Southern Larim flute

Southern Larim flute
Other views of this artifact:


Accession Number:
1979.20.193
Country:
Sudan
Region:
[Southern Sudan] Eastern Equatoria Loryok
Cultural Group:
Southern Larim
Date Made:
By March 1979
Materials:
Gourd Plant , Grass Fibre Plant , Resin Plant? , Wax ? , Pigment
Process:
Hollowed Dried , Perforated , Notched , Decorated , Incised Inlaid , Twisted Tied
Dimensions:
L = 102; embouchure = 34 x 33 (ext.), 18 x 26 (int.); finger-hole diam = 6; suspension hole diam = 2; small loop L = 13, suspension loop L = 450, W = 1 - 2 mm [RTS 5/9/2005].
Weight:
13.6 g
Local Name:
pelo
Other Owners:
Purchased by Jill Goudie for 1, from the base camp at Loryok for the British Institute in Eastern Africa's Expedition to the Southern Sudan, headed by Patti Langton, between 20th and 25th March 1979 [RTS 12/5/2004].
Field Collector:
Jill Goudie
PRM Source:
Patti Langton
Acquired:
Purchased 1979
Collected Date:
20 - 25 March 1979
Description:
Small notched end-blown flute cut from the top part of a gourd that has been hollowed out and dried. This consists of of an oval embouchure, 'notched' or cut to form concave front and back edges, with traces of a dark brown resinous or waxy substance that has been added to narrow the embouchure and guide the breath. Below this, the body follows the natural curve of the plant, with a cylindrical body and rounded distal end that has a circular finger-hole at its centre. There is an additional finger-hole cut into the upper part of one side . A pair of smaller holes have been bored into the wall just below the lip of the instrument, and used to attach a small loop made of several strands of twisted grass fibre; this is obscured on the interior by the waxy material, which must have been added afterwards. This loop is used to secure a much longer suspension or carrying loop made of twisted 2-ply yellow grass fibre (Pantone 7508C), that varies in thickness along its length. The surface of the gourd is a reddish brown colour (Pantone 725C), and has been covered with finely incised lines and dots, filled with black pigment. Immediately below the embouchure is a horizontal line with a row of pendant dot-filled triangles below; this does not extend fully around the circumference, stopping on either side of the finger-hole, and the two ends of this band are not in alignment with one another. The pattern then breaks up into a more random design made of double rows of dots, that meander vertically down the sides, with some oblique rows dividing the surface up into a series of geometric spaces. Most are left empty, except for the face opposite the finger-hole, where one has been filled with a pair of crosshatched triangles meeting at their points, and another below this has been filled with an angular 'B', or vertical column of 2 triangles linked at the base. This last motif has not been coloured with black. The object is complete, but there are 2 burnt patches on one side, and the suspension cord has some frayed areas. It has a weight of 13.6 grams and is 102 mm long, with an embouchure measuring 34 by 33 mm across its outside edges, and 18 by 26 mm across the inside opening; the finger-holes have a diameter of 6 mm; the suspension holes have a diameter of 2 mm; the small loop is 13 mm long, and the suspension loop 450 mm in length, with a width that ranges from 1 to 2 mm.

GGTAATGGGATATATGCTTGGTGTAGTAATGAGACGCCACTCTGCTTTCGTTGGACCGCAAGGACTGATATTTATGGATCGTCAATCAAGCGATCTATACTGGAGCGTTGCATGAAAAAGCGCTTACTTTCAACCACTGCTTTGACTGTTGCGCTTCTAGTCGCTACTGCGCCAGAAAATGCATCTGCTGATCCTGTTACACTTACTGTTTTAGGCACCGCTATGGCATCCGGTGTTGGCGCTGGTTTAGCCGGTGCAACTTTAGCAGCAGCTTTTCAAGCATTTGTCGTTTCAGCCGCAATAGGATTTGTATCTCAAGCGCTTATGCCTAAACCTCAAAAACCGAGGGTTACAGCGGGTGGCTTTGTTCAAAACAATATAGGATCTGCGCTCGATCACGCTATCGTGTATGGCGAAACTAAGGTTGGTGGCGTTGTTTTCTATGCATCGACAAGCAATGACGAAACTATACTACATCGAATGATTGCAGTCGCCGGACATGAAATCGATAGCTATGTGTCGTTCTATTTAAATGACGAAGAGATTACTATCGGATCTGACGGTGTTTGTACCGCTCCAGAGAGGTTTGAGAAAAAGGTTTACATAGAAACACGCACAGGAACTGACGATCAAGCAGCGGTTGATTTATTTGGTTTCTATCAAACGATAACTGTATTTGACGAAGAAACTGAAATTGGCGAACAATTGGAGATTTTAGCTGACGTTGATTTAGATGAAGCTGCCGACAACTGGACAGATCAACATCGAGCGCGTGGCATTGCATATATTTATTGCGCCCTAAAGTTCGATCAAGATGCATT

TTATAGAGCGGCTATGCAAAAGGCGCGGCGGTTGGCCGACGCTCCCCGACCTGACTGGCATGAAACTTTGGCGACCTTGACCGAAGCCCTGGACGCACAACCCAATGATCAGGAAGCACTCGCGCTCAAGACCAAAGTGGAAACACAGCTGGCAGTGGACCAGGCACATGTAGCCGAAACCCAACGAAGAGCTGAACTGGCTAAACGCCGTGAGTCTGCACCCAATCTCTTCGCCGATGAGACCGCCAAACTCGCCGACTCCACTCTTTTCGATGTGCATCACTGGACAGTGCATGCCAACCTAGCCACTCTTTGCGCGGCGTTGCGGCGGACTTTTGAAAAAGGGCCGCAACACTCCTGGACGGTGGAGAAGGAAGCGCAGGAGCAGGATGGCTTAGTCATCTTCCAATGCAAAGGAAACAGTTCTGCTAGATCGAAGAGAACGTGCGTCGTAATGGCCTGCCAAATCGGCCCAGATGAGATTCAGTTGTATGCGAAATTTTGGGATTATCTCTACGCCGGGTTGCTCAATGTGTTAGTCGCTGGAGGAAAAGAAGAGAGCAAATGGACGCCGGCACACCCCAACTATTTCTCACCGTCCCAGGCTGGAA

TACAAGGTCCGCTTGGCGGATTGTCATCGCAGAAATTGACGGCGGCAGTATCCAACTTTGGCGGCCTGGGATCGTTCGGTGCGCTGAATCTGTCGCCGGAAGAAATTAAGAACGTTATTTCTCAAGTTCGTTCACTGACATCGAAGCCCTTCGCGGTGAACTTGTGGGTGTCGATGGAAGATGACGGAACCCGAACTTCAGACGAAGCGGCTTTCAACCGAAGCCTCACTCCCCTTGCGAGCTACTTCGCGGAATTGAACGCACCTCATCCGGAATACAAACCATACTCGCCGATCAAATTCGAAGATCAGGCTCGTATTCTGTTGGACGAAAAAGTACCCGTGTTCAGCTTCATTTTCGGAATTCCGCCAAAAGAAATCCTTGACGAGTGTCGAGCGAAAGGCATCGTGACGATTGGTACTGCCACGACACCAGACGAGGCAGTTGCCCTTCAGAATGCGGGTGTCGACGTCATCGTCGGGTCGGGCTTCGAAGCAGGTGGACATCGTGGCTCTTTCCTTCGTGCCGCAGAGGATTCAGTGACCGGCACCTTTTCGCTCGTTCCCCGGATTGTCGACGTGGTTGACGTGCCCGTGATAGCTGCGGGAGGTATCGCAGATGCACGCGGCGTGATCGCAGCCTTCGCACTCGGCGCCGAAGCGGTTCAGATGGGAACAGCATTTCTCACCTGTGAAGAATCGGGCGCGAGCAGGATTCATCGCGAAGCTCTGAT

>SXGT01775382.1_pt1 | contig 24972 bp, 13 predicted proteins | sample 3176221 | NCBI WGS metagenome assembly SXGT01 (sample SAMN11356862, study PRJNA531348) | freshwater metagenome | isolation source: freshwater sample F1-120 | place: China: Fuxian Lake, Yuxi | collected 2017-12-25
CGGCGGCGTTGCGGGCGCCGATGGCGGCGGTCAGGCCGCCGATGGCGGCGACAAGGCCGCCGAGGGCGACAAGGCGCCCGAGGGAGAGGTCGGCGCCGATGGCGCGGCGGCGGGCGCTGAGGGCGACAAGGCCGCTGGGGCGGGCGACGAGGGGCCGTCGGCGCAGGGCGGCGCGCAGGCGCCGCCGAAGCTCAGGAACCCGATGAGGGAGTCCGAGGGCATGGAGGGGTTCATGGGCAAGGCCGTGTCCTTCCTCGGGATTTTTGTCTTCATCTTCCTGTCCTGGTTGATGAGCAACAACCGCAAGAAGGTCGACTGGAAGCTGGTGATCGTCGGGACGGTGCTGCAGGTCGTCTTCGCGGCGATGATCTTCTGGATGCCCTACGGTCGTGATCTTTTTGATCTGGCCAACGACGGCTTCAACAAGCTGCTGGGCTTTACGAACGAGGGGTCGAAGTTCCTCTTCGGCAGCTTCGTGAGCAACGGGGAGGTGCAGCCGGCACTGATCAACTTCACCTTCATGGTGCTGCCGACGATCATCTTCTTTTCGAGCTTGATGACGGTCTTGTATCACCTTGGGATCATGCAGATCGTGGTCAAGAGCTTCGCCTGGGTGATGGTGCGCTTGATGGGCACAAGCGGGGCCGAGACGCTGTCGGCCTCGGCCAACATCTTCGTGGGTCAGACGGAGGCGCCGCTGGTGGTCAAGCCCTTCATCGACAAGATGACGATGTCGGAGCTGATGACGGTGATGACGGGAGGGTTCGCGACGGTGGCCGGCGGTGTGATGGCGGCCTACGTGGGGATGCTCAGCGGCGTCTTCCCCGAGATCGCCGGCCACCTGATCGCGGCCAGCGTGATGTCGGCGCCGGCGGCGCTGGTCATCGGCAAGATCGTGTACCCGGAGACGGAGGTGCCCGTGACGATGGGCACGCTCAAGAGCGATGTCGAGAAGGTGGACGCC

Purchased by Jill Goudie at Loryok for £1 sometime between 20th and 25th March 1979, as part of the the British Institute in Eastern Africa's Expedition to the Southern Sudan, directed by Patti Langton.

This type of flute is called a